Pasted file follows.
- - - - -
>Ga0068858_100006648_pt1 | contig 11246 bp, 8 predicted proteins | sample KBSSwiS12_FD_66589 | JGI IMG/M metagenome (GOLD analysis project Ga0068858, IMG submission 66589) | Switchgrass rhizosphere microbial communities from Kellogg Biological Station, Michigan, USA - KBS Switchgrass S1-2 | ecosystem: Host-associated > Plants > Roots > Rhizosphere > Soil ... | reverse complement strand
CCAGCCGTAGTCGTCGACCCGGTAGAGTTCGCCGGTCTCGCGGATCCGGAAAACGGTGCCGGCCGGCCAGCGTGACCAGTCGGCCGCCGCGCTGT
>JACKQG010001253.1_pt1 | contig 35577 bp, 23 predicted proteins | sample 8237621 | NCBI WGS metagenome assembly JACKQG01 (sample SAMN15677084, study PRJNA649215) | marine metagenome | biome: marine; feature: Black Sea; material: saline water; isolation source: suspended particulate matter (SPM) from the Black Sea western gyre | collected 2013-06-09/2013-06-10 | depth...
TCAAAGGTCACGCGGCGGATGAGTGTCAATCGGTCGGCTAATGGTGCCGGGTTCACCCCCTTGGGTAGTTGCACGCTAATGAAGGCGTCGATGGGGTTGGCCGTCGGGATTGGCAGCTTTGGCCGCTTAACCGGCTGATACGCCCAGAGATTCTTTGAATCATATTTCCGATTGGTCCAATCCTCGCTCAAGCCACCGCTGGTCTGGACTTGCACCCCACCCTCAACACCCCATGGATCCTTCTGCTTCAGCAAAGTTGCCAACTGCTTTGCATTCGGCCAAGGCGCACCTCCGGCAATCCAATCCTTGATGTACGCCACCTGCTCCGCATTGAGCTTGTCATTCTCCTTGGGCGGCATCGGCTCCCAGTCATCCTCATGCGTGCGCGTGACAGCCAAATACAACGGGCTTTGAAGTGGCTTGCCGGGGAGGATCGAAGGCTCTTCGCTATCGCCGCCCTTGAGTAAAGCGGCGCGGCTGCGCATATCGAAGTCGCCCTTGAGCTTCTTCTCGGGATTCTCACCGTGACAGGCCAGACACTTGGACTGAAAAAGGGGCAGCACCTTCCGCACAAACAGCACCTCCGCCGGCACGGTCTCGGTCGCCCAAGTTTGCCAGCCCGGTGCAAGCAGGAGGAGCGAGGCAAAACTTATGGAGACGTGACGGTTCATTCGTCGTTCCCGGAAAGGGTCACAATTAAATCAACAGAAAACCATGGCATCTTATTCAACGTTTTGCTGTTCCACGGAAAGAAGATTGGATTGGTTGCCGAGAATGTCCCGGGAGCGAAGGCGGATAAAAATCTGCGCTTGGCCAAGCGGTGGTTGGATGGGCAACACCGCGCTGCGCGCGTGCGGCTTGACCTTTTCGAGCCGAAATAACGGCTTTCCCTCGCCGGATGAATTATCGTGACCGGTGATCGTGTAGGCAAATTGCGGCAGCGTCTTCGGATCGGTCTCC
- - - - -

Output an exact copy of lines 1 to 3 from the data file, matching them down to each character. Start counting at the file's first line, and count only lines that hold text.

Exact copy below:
>Ga0068858_100006648_pt1 | contig 11246 bp, 8 predicted proteins | sample KBSSwiS12_FD_66589 | JGI IMG/M metagenome (GOLD analysis project Ga0068858, IMG submission 66589) | Switchgrass rhizosphere microbial communities from Kellogg Biological Station, Michigan, USA - KBS Switchgrass S1-2 | ecosystem: Host-associated > Plants > Roots > Rhizosphere > Soil ... | reverse complement strand
CCAGCCGTAGTCGTCGACCCGGTAGAGTTCGCCGGTCTCGCGGATCCGGAAAACGGTGCCGGCCGGCCAGCGTGACCAGTCGGCCGCCGCGCTGT
>JACKQG010001253.1_pt1 | contig 35577 bp, 23 predicted proteins | sample 8237621 | NCBI WGS metagenome assembly JACKQG01 (sample SAMN15677084, study PRJNA649215) | marine metagenome | biome: marine; feature: Black Sea; material: saline water; isolation source: suspended particulate matter (SPM) from the Black Sea western gyre | collected 2013-06-09/2013-06-10 | depth...